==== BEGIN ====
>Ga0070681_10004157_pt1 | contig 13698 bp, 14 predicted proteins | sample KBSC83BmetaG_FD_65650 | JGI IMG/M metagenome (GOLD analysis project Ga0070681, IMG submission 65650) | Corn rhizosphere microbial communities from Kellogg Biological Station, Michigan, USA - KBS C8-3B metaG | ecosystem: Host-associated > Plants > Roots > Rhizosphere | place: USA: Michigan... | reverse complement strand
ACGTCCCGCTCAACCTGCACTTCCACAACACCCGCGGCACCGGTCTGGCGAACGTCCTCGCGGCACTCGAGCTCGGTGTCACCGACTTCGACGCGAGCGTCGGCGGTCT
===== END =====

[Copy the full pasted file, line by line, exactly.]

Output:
>Ga0070681_10004157_pt1 | contig 13698 bp, 14 predicted proteins | sample KBSC83BmetaG_FD_65650 | JGI IMG/M metagenome (GOLD analysis project Ga0070681, IMG submission 65650) | Corn rhizosphere microbial communities from Kellogg Biological Station, Michigan, USA - KBS C8-3B metaG | ecosystem: Host-associated > Plants > Roots > Rhizosphere | place: USA: Michigan... | reverse complement strand
ACGTCCCGCTCAACCTGCACTTCCACAACACCCGCGGCACCGGTCTGGCGAACGTCCTCGCGGCACTCGAGCTCGGTGTCACCGACTTCGACGCGAGCGTCGGCGGTCT